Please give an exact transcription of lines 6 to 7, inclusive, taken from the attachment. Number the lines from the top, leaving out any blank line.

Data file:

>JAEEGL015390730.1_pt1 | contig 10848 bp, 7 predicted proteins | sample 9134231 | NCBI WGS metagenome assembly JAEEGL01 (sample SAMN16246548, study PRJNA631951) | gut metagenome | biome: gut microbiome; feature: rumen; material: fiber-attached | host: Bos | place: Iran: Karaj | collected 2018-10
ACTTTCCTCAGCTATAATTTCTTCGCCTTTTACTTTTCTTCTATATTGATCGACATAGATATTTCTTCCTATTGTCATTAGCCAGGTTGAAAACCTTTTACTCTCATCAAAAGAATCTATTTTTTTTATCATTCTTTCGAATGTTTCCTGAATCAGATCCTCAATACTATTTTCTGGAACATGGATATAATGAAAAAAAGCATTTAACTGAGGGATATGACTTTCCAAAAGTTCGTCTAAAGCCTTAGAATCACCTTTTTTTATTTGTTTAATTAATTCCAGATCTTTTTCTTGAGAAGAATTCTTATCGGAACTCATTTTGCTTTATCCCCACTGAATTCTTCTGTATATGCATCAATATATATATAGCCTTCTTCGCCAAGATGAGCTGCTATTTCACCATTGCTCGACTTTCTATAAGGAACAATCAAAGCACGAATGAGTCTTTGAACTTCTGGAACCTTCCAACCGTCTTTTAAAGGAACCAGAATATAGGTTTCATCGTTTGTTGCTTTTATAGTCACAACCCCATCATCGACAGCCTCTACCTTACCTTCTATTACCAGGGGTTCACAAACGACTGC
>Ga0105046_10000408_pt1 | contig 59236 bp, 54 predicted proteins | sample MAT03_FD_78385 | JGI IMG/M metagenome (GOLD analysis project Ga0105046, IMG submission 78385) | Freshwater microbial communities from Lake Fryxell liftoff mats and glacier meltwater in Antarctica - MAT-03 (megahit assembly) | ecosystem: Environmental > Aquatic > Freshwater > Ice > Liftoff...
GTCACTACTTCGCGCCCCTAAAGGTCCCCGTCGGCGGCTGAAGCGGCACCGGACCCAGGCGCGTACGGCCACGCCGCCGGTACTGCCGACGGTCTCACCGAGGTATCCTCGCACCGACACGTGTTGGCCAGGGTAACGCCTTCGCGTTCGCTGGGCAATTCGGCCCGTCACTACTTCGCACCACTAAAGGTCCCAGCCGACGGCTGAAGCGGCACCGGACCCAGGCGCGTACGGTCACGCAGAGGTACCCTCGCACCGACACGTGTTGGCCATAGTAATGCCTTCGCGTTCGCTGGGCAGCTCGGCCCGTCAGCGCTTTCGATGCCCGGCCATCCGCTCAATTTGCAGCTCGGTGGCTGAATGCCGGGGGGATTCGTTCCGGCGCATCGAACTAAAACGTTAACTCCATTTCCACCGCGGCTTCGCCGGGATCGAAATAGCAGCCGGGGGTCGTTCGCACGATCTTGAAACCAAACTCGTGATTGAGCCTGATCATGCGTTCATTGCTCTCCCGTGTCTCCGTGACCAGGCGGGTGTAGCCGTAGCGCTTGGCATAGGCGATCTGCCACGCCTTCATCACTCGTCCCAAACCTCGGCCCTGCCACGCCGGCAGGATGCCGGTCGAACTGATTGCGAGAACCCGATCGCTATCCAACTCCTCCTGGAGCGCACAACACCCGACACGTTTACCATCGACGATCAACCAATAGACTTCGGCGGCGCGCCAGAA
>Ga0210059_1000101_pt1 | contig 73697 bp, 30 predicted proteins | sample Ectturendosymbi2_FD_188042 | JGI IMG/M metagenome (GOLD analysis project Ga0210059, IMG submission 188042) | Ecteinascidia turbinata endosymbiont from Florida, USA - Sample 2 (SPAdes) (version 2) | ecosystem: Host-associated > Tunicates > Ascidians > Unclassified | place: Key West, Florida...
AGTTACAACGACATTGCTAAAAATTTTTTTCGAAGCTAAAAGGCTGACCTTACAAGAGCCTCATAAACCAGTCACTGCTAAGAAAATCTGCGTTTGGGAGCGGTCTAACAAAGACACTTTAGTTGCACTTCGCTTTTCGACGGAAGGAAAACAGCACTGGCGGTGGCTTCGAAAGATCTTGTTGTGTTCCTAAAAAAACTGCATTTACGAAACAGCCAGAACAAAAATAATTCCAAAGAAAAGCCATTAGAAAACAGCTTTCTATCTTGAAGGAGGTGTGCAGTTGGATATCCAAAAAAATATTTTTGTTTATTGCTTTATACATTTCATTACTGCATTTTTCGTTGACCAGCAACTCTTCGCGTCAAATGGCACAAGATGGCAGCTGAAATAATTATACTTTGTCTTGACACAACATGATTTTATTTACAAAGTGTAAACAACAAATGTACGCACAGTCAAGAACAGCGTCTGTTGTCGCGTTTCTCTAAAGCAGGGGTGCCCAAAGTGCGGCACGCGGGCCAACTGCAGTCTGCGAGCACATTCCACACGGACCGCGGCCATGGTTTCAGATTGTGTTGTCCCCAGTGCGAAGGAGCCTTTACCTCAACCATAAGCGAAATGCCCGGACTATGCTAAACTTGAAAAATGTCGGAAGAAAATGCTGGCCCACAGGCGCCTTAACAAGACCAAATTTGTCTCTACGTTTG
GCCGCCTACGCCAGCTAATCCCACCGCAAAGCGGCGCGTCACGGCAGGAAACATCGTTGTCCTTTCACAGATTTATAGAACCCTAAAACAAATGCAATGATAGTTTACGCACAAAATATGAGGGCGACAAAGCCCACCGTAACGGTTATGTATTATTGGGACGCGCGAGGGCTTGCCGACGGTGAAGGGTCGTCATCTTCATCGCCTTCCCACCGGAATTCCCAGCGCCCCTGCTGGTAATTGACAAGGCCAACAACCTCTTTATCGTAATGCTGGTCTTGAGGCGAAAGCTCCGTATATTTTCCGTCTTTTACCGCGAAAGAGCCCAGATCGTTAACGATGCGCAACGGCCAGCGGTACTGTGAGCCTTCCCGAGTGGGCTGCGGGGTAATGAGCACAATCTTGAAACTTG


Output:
AGTTACAACGACATTGCTAAAAATTTTTTTCGAAGCTAAAAGGCTGACCTTACAAGAGCCTCATAAACCAGTCACTGCTAAGAAAATCTGCGTTTGGGAGCGGTCTAACAAAGACACTTTAGTTGCACTTCGCTTTTCGACGGAAGGAAAACAGCACTGGCGGTGGCTTCGAAAGATCTTGTTGTGTTCCTAAAAAAACTGCATTTACGAAACAGCCAGAACAAAAATAATTCCAAAGAAAAGCCATTAGAAAACAGCTTTCTATCTTGAAGGAGGTGTGCAGTTGGATATCCAAAAAAATATTTTTGTTTATTGCTTTATACATTTCATTACTGCATTTTTCGTTGACCAGCAACTCTTCGCGTCAAATGGCACAAGATGGCAGCTGAAATAATTATACTTTGTCTTGACACAACATGATTTTATTTACAAAGTGTAAACAACAAATGTACGCACAGTCAAGAACAGCGTCTGTTGTCGCGTTTCTCTAAAGCAGGGGTGCCCAAAGTGCGGCACGCGGGCCAACTGCAGTCTGCGAGCACATTCCACACGGACCGCGGCCATGGTTTCAGATTGTGTTGTCCCCAGTGCGAAGGAGCCTTTACCTCAACCATAAGCGAAATGCCCGGACTATGCTAAACTTGAAAAATGTCGGAAGAAAATGCTGGCCCACAGGCGCCTTAACAAGACCAAATTTGTCTCTACGTTTG
GCCGCCTACGCCAGCTAATCCCACCGCAAAGCGGCGCGTCACGGCAGGAAACATCGTTGTCCTTTCACAGATTTATAGAACCCTAAAACAAATGCAATGATAGTTTACGCACAAAATATGAGGGCGACAAAGCCCACCGTAACGGTTATGTATTATTGGGACGCGCGAGGGCTTGCCGACGGTGAAGGGTCGTCATCTTCATCGCCTTCCCACCGGAATTCCCAGCGCCCCTGCTGGTAATTGACAAGGCCAACAACCTCTTTATCGTAATGCTGGTCTTGAGGCGAAAGCTCCGTATATTTTCCGTCTTTTACCGCGAAAGAGCCCAGATCGTTAACGATGCGCAACGGCCAGCGGTACTGTGAGCCTTCCCGAGTGGGCTGCGGGGTAATGAGCACAATCTTGAAACTTG